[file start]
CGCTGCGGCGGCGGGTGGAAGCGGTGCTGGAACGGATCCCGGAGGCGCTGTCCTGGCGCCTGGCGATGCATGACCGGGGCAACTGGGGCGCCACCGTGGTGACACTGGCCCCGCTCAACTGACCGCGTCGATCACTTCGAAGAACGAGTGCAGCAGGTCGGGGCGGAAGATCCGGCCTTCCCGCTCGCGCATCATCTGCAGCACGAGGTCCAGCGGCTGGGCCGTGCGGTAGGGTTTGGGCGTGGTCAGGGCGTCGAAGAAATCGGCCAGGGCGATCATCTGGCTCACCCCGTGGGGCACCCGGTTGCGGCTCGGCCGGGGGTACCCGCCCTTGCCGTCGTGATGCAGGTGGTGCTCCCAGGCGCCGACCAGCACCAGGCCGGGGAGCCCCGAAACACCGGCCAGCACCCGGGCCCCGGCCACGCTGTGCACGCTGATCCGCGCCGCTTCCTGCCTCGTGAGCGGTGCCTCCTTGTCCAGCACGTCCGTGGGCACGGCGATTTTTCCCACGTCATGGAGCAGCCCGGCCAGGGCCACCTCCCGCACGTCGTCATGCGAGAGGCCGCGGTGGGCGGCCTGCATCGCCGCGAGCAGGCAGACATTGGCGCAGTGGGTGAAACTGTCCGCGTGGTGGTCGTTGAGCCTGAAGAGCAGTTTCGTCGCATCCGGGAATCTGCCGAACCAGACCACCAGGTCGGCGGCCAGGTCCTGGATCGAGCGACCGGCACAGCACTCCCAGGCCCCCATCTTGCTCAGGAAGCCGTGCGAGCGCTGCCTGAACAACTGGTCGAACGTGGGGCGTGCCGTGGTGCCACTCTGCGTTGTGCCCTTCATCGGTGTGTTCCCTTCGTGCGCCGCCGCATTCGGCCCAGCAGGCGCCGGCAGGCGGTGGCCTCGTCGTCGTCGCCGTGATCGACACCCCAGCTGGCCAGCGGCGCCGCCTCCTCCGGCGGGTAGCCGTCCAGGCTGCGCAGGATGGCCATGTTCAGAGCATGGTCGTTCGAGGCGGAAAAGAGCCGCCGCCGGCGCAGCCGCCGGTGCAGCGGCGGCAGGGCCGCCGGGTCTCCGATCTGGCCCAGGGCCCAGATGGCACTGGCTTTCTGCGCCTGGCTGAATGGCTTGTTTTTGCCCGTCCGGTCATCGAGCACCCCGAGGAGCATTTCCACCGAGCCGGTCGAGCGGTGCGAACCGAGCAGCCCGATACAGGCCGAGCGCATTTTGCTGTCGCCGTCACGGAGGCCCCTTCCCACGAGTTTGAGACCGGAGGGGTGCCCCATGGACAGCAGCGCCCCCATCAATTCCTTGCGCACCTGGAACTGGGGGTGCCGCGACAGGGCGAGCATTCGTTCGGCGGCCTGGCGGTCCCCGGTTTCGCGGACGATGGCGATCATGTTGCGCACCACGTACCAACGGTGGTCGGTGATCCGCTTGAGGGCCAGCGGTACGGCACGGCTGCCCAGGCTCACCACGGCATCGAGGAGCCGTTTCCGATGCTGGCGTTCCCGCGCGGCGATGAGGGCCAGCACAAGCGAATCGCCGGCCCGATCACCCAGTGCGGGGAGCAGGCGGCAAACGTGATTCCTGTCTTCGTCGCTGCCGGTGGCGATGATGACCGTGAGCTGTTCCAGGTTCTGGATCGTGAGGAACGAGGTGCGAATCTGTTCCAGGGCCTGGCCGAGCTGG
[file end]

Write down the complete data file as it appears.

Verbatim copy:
CGCTGCGGCGGCGGGTGGAAGCGGTGCTGGAACGGATCCCGGAGGCGCTGTCCTGGCGCCTGGCGATGCATGACCGGGGCAACTGGGGCGCCACCGTGGTGACACTGGCCCCGCTCAACTGACCGCGTCGATCACTTCGAAGAACGAGTGCAGCAGGTCGGGGCGGAAGATCCGGCCTTCCCGCTCGCGCATCATCTGCAGCACGAGGTCCAGCGGCTGGGCCGTGCGGTAGGGTTTGGGCGTGGTCAGGGCGTCGAAGAAATCGGCCAGGGCGATCATCTGGCTCACCCCGTGGGGCACCCGGTTGCGGCTCGGCCGGGGGTACCCGCCCTTGCCGTCGTGATGCAGGTGGTGCTCCCAGGCGCCGACCAGCACCAGGCCGGGGAGCCCCGAAACACCGGCCAGCACCCGGGCCCCGGCCACGCTGTGCACGCTGATCCGCGCCGCTTCCTGCCTCGTGAGCGGTGCCTCCTTGTCCAGCACGTCCGTGGGCACGGCGATTTTTCCCACGTCATGGAGCAGCCCGGCCAGGGCCACCTCCCGCACGTCGTCATGCGAGAGGCCGCGGTGGGCGGCCTGCATCGCCGCGAGCAGGCAGACATTGGCGCAGTGGGTGAAACTGTCCGCGTGGTGGTCGTTGAGCCTGAAGAGCAGTTTCGTCGCATCCGGGAATCTGCCGAACCAGACCACCAGGTCGGCGGCCAGGTCCTGGATCGAGCGACCGGCACAGCACTCCCAGGCCCCCATCTTGCTCAGGAAGCCGTGCGAGCGCTGCCTGAACAACTGGTCGAACGTGGGGCGTGCCGTGGTGCCACTCTGCGTTGTGCCCTTCATCGGTGTGTTCCCTTCGTGCGCCGCCGCATTCGGCCCAGCAGGCGCCGGCAGGCGGTGGCCTCGTCGTCGTCGCCGTGATCGACACCCCAGCTGGCCAGCGGCGCCGCCTCCTCCGGCGGGTAGCCGTCCAGGCTGCGCAGGATGGCCATGTTCAGAGCATGGTCGTTCGAGGCGGAAAAGAGCCGCCGCCGGCGCAGCCGCCGGTGCAGCGGCGGCAGGGCCGCCGGGTCTCCGATCTGGCCCAGGGCCCAGATGGCACTGGCTTTCTGCGCCTGGCTGAATGGCTTGTTTTTGCCCGTCCGGTCATCGAGCACCCCGAGGAGCATTTCCACCGAGCCGGTCGAGCGGTGCGAACCGAGCAGCCCGATACAGGCCGAGCGCATTTTGCTGTCGCCGTCACGGAGGCCCCTTCCCACGAGTTTGAGACCGGAGGGGTGCCCCATGGACAGCAGCGCCCCCATCAATTCCTTGCGCACCTGGAACTGGGGGTGCCGCGACAGGGCGAGCATTCGTTCGGCGGCCTGGCGGTCCCCGGTTTCGCGGACGATGGCGATCATGTTGCGCACCACGTACCAACGGTGGTCGGTGATCCGCTTGAGGGCCAGCGGTACGGCACGGCTGCCCAGGCTCACCACGGCATCGAGGAGCCGTTTCCGATGCTGGCGTTCCCGCGCGGCGATGAGGGCCAGCACAAGCGAATCGCCGGCCCGATCACCCAGTGCGGGGAGCAGGCGGCAAACGTGATTCCTGTCTTCGTCGCTGCCGGTGGCGATGATGACCGTGAGCTGTTCCAGGTTCTGGATCGTGAGGAACGAGGTGCGAATCTGTTCCAGGGCCTGGCCGAGCTGG